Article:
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Open Access Publications from the University of California

Treatment Modality and Quality Benchmarks of Aneurysmal Subarachnoid Hemorrhage at a Comprehensive Stroke Center.

  • Author(s): Yu, W
  • Kavi, T
  • Majic, T
  • Alva, K
  • Moheet, A
  • Lyden, P
  • Schievink, W
  • Lekovic, G
  • Alexander, M
  • et al.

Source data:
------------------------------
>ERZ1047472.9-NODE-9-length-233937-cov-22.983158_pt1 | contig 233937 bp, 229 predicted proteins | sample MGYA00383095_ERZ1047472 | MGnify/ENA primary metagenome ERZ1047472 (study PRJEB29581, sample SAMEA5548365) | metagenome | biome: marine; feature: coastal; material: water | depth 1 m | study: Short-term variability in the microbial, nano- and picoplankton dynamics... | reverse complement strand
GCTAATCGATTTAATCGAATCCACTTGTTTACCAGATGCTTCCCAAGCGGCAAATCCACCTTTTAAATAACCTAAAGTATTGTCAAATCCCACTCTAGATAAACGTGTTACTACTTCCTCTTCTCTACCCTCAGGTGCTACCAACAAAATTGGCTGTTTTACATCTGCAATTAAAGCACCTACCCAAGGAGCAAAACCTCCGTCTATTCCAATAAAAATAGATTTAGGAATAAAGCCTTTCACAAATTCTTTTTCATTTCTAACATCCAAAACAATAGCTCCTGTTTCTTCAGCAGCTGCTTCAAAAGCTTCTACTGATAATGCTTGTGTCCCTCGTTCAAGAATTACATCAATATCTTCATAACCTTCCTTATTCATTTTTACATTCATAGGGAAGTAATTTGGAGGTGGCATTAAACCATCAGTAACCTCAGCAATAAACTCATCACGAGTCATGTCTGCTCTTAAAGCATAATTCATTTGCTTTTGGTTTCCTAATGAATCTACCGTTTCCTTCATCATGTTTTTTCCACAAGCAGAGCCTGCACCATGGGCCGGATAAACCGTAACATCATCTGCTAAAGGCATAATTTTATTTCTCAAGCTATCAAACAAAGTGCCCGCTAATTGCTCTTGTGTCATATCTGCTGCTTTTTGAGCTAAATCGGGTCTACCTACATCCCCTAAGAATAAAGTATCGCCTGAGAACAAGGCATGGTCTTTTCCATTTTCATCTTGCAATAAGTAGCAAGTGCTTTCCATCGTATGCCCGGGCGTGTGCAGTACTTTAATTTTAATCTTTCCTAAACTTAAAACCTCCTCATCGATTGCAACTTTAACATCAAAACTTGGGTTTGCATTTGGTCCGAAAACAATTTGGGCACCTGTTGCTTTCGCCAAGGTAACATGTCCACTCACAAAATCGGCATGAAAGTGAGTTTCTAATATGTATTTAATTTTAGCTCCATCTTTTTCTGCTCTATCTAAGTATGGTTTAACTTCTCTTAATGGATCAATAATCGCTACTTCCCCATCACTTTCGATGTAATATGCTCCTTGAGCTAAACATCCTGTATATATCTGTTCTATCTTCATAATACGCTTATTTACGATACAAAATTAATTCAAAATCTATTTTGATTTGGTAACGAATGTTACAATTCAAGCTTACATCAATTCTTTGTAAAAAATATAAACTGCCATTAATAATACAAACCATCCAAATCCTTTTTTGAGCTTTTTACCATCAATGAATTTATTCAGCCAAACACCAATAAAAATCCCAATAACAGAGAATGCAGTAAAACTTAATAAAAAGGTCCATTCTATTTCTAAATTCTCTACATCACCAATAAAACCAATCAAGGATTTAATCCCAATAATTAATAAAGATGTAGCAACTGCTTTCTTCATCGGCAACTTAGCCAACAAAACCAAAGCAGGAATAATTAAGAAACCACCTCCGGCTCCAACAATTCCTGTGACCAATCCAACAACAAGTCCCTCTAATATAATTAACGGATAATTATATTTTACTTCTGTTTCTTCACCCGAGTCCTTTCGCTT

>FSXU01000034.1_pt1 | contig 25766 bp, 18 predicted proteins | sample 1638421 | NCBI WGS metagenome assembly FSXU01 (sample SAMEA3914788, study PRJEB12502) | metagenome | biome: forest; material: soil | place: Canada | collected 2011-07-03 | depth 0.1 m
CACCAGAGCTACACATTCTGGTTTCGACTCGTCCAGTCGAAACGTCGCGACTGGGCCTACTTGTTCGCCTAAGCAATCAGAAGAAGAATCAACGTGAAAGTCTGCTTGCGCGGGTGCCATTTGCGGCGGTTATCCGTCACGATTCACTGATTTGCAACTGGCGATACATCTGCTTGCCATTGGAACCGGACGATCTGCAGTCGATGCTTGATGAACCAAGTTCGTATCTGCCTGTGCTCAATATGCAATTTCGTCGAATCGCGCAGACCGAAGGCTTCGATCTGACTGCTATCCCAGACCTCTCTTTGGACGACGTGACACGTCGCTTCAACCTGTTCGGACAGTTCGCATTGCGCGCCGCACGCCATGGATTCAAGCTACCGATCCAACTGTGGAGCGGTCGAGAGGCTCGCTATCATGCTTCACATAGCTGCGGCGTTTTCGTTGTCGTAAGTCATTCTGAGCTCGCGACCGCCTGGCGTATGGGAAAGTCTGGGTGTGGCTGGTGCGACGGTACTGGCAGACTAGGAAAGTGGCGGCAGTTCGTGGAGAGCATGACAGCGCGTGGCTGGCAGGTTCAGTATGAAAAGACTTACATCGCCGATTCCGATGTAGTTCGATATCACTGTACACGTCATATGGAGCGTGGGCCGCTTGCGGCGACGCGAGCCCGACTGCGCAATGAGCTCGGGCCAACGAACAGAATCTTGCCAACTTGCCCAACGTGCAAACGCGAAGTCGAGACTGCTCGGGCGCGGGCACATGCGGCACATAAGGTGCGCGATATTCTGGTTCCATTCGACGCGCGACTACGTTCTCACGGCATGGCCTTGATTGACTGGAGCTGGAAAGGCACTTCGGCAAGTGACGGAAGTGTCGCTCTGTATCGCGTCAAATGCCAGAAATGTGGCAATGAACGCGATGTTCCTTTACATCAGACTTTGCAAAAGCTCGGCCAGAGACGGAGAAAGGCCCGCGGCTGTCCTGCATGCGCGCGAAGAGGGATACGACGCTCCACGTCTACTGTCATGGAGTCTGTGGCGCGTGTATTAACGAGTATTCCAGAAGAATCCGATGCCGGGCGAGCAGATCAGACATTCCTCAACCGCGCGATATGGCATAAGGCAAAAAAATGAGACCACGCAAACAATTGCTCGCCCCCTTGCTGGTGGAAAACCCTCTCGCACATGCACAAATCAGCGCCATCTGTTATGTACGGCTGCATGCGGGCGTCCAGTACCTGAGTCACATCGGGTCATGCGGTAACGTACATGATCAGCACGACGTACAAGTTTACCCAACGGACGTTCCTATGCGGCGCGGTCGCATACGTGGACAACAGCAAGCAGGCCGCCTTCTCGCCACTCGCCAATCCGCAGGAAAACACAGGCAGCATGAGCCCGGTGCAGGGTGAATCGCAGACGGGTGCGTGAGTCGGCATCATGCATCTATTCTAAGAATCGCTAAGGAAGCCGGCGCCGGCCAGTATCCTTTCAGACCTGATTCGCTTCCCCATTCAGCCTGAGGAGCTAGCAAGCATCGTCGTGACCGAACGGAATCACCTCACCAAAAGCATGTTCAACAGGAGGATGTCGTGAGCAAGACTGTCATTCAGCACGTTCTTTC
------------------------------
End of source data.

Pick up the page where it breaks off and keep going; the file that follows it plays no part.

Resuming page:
Aneurysmal subarachnoid hemorrhage (aSAH) is the most severe type of stroke. In 2012, the Joint Commission, in collaboration with the American Heart Association/American Stroke Association (AHA/ASA), launched the Advanced Certification for Comprehensive Stroke Centers (CSCs). This new level of certification was designed to promote higher standard of care for patients with complex stroke.The goal of this study was to examine the treatment modality and quality benchmarks of aSAH at one of the first five certified CSCs in the United States.Consecutive patients with aSAH at Cedars-Sinai Medical Center between April 1, 2012 and May 30, 2014 were included for this retrospective study. The ruptured aneurysm was treated with coiling or clipping within 24 h. All patients were managed per AHA guidelines. Discharge outcomes were assessed using modified Rankin Scale (mRS). The rate of aneurysm treatment, door-to-treatment time, rate of posttreatment rebleed, hospital length of stay (LOS), discharge outcome, and mortality rates were evaluated as quality indicators.The median age (interquartile range) of the 118 patients with aSAH was 55 (19). Among them, 84 (71.2%) were females, 94 (79.7%) were transfers from outside hospitals, and 74 (62.7%) had Hunt and Hess grades 1-3. Sixty patients (50.8%) were treated with coiling, 52 (44.1%) with clipping, and 6 (5.1%) untreated due to ictal cardiac arrest or severe comorbidities. The rate of aneurysm treatment was 95% (112/118) with median door-to-treatment time at 12.5 (8.5) h and 0.9% (1/112) posttreatment rebleed. The median ICU and hospital LOS were 12.5 (7) and 17.0 (14.5) days, respectively. Coiling was associated with significantly shorter LOS than clipping. There were 59 patients (50%) with favorable outcome and 19 deaths (16.1%) at hospital discharge. There was no significant difference in discharge outcome between coiling and clipping.Care of aSAH at one of the early CSCs in the United States was associated with high rate of aneurysm treatment, fast door-to-treatment time, low posttreatment rebleed, excellent outcome, and low mortality rate. Coiling was associated with significant shorter LOS than clipping. There was no significant difference in discharge outcomes between treatment modalities.

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